We rode for a little over an hour through an old cut block and old burn area until we reached an open pocket meadow on the East Fork of Long Creek. After tying up the horses, we sat and glassed, and decided we would stay until the sun dropped below the tree line to the west and then ride back. After a little while, we spotted some elk far across the valley, six or seven, that were on private land. We also spotted two buck antelope munching away several hundred yards away. It was a wild and beautiful spot and I was already pretty happy just to have been able to ride to this spot.

As the sun began to lower in the sky, I looked back across the meadow and saw that two cows and a calf had suddenly appeared out of the timber and were grazing away. Ironically Joe had stepped away to find a tree just ten seconds before, so when he returned back a few moments later, I was resting my Kimber 25-06 on a head-high tree limb and was sighted in on the cows, in case a bull stepped out. Joe ranged the elk and they were a good 500 yards away. We watched them a few more minutes as more cows and calves stepped out, eight or nine total now, and were thinking; are they really alone, no bull?! Then, all of the sudden Joe caught just a glimpse of a bull as he headed back into the trees; he had come out of the timber already in front of the cows closer to us, but due to the gently rolling terrain we had been unable to see him from where we were. So now we were on the move to get closer; all but one cow were headed back into the timber and she busted us, but we had no choice but to move. So we “squat-ran” a ways and then got down and crawled up to a stump within 350 yards. And then the last cow headed up into the trees and they disappeared. Disappointed yet excited at having come so close, we sat there and waited about five minutes to see if they would come back out, but were doubtful, since we knew that one cow had seen us. This is usually how our elk hunting has been the past five years; close, but the elk usually win!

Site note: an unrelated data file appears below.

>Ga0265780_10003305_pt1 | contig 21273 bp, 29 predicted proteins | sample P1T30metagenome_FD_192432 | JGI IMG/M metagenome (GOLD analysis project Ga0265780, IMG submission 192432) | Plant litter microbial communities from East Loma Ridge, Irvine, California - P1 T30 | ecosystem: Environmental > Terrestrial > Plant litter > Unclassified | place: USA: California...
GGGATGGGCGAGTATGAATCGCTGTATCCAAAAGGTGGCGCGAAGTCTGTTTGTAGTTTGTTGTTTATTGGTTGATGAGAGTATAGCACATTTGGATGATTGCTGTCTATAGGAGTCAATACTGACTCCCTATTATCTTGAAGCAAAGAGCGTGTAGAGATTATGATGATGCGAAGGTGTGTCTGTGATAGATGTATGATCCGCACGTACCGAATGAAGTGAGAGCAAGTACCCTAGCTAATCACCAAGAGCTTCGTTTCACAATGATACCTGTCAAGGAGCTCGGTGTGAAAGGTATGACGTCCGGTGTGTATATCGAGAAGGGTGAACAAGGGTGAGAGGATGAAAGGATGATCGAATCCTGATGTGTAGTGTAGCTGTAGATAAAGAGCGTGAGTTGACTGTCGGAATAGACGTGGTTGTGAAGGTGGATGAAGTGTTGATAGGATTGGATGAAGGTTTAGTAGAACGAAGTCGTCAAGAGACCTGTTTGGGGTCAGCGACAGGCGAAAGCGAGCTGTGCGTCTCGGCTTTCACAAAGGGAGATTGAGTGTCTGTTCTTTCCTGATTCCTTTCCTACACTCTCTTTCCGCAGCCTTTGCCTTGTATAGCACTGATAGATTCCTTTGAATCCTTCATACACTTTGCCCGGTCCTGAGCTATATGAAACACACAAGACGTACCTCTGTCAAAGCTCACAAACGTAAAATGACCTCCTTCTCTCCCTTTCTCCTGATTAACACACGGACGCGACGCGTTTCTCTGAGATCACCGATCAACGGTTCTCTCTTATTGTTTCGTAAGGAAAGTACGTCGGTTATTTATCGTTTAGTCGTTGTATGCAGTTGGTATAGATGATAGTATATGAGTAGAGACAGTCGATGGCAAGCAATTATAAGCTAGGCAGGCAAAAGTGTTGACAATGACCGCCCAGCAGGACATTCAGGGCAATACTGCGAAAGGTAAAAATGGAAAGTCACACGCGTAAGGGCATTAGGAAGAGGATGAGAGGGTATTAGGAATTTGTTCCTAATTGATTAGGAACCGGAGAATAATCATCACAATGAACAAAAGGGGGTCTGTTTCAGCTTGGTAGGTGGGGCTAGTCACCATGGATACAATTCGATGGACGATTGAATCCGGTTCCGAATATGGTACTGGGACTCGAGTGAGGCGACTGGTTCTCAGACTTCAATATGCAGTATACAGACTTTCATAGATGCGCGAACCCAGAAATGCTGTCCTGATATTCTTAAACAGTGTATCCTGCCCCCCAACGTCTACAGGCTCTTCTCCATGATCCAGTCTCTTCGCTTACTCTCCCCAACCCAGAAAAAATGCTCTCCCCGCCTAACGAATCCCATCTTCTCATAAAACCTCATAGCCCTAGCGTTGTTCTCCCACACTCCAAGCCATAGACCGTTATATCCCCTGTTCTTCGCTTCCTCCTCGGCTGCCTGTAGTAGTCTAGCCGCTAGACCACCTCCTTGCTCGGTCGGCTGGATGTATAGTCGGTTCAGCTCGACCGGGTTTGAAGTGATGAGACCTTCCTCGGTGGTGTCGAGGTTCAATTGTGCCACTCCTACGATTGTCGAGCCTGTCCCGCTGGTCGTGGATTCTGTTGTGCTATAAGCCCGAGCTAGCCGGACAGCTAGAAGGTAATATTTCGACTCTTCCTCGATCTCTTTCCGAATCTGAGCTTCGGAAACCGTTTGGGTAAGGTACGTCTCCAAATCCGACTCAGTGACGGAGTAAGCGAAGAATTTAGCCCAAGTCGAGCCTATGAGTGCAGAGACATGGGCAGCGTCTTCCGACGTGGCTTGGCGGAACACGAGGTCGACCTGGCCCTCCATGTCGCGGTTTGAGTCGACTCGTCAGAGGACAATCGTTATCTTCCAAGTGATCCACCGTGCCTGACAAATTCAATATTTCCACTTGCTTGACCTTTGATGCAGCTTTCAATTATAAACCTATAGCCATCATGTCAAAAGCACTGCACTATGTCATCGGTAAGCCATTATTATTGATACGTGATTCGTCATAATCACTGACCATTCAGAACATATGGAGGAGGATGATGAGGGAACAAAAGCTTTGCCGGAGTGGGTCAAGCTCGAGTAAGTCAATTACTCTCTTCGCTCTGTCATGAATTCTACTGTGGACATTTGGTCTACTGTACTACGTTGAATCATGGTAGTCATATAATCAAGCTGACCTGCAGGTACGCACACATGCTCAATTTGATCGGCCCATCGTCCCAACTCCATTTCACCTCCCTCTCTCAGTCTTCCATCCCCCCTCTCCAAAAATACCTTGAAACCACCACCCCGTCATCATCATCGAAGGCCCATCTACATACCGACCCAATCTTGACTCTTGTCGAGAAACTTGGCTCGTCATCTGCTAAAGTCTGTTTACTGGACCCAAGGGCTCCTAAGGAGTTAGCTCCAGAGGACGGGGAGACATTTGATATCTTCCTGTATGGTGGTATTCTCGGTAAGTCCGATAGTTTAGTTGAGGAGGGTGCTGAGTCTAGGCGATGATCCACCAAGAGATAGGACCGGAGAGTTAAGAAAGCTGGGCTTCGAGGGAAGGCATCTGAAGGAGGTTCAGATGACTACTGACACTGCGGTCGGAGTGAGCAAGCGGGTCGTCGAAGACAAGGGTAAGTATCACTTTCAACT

As we stood up to walk back to the horses, Joe glanced to the north and much to our surprise, the bull and just one other cow had stepped back out from the timber and were standing along the treeline eating. I couldn’t believe my eyes. This NEVER happens! Now, we “squat-ran” again to the right, trying to close the distance as much as possible without giving ourselves away, but we now had a bit more advantage due to the lay of the land and fact there was virtually no wind. We crawled the last little bit over to a rock at the top of a small rise and I laid down flat and rested my rifle on the rock. I do best when I have a few seconds to get real comfy and solid, and thankfully I had that time. Just that morning I had printed off the ballistics chart for my new Huskemaw scope and taped it to the stock; Joe had tested the loads he built for my gun at the Range and we were able to enter the data and know exactly how many clicks to make to adjust for distance. At 370 yards, I was able to find the bull immediately in my scope. I zeroed in with laser-like focus as the bull stood broadside, and my shot rang out into the calm evening air. I was confident I hit him, as was Joe, but knowing how tough elk are, I chambered another round and shot again, as he was now standing facing the other direction. I shot a third time. Then I was out of bullets; the rest were in my saddle bags. The elk had gone into the timber now, and in the back of both our minds was the thought we might have to track this animal through dark timber at dusk in some of the most dense bear country; where bears are known to run toward gun fire and a (totally unarmed) man was killed and eaten by a grizzly not ten miles away this summer.